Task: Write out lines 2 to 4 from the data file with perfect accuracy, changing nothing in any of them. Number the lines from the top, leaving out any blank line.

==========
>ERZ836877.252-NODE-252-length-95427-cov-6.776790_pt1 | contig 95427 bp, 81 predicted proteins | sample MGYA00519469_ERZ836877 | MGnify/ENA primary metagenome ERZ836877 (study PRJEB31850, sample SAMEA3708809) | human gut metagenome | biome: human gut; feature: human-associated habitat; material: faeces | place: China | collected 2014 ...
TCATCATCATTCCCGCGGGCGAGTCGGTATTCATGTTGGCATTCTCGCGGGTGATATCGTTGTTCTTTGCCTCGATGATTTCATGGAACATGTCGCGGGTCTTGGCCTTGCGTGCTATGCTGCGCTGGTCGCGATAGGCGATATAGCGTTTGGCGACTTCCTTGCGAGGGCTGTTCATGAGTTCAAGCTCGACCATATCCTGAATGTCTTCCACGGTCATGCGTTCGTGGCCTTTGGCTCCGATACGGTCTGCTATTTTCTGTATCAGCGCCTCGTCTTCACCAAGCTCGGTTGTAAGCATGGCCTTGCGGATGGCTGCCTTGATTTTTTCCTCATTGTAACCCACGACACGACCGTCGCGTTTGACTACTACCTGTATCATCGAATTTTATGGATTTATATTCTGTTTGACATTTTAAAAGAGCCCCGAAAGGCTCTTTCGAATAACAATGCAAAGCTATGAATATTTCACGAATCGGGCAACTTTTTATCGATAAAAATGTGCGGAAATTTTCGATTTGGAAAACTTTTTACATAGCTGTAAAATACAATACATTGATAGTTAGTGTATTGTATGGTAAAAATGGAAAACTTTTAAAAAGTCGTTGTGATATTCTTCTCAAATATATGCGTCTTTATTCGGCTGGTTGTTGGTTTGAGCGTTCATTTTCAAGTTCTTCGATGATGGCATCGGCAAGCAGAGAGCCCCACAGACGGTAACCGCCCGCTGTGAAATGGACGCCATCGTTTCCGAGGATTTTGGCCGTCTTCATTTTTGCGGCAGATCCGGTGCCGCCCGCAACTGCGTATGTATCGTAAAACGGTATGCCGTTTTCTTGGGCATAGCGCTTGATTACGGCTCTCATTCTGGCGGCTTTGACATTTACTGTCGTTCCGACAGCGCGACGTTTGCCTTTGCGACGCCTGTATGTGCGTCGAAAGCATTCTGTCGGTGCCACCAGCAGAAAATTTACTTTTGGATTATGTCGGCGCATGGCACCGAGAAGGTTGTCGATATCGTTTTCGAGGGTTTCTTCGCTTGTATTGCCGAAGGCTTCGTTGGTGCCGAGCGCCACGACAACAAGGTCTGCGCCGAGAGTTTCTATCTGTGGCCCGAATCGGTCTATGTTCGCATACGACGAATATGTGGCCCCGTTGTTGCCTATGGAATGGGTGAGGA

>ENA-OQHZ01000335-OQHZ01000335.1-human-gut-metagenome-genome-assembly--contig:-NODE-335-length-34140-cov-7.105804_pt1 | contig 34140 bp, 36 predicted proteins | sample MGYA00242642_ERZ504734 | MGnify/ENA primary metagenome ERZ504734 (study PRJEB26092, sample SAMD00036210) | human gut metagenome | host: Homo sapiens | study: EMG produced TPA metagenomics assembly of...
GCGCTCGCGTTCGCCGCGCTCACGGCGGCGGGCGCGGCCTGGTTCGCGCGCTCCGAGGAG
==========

TCATCATCATTCCCGCGGGCGAGTCGGTATTCATGTTGGCATTCTCGCGGGTGATATCGTTGTTCTTTGCCTCGATGATTTCATGGAACATGTCGCGGGTCTTGGCCTTGCGTGCTATGCTGCGCTGGTCGCGATAGGCGATATAGCGTTTGGCGACTTCCTTGCGAGGGCTGTTCATGAGTTCAAGCTCGACCATATCCTGAATGTCTTCCACGGTCATGCGTTCGTGGCCTTTGGCTCCGATACGGTCTGCTATTTTCTGTATCAGCGCCTCGTCTTCACCAAGCTCGGTTGTAAGCATGGCCTTGCGGATGGCTGCCTTGATTTTTTCCTCATTGTAACCCACGACACGACCGTCGCGTTTGACTACTACCTGTATCATCGAATTTTATGGATTTATATTCTGTTTGACATTTTAAAAGAGCCCCGAAAGGCTCTTTCGAATAACAATGCAAAGCTATGAATATTTCACGAATCGGGCAACTTTTTATCGATAAAAATGTGCGGAAATTTTCGATTTGGAAAACTTTTTACATAGCTGTAAAATACAATACATTGATAGTTAGTGTATTGTATGGTAAAAATGGAAAACTTTTAAAAAGTCGTTGTGATATTCTTCTCAAATATATGCGTCTTTATTCGGCTGGTTGTTGGTTTGAGCGTTCATTTTCAAGTTCTTCGATGATGGCATCGGCAAGCAGAGAGCCCCACAGACGGTAACCGCCCGCTGTGAAATGGACGCCATCGTTTCCGAGGATTTTGGCCGTCTTCATTTTTGCGGCAGATCCGGTGCCGCCCGCAACTGCGTATGTATCGTAAAACGGTATGCCGTTTTCTTGGGCATAGCGCTTGATTACGGCTCTCATTCTGGCGGCTTTGACATTTACTGTCGTTCCGACAGCGCGACGTTTGCCTTTGCGACGCCTGTATGTGCGTCGAAAGCATTCTGTCGGTGCCACCAGCAGAAAATTTACTTTTGGATTATGTCGGCGCATGGCACCGAGAAGGTTGTCGATATCGTTTTCGAGGGTTTCTTCGCTTGTATTGCCGAAGGCTTCGTTGGTGCCGAGCGCCACGACAACAAGGTCTGCGCCGAGAGTTTCTATCTGTGGCCCGAATCGGTCTATGTTCGCATACGACGAATATGTGGCCCCGTTGTTGCCTATGGAATGGGTGAGGA

>ENA-OQHZ01000335-OQHZ01000335.1-human-gut-metagenome-genome-assembly--contig:-NODE-335-length-34140-cov-7.105804_pt1 | contig 34140 bp, 36 predicted proteins | sample MGYA00242642_ERZ504734 | MGnify/ENA primary metagenome ERZ504734 (study PRJEB26092, sample SAMD00036210) | human gut metagenome | host: Homo sapiens | study: EMG produced TPA metagenomics assembly of...
GCGCTCGCGTTCGCCGCGCTCACGGCGGCGGGCGCGGCCTGGTTCGCGCGCTCCGAGGAG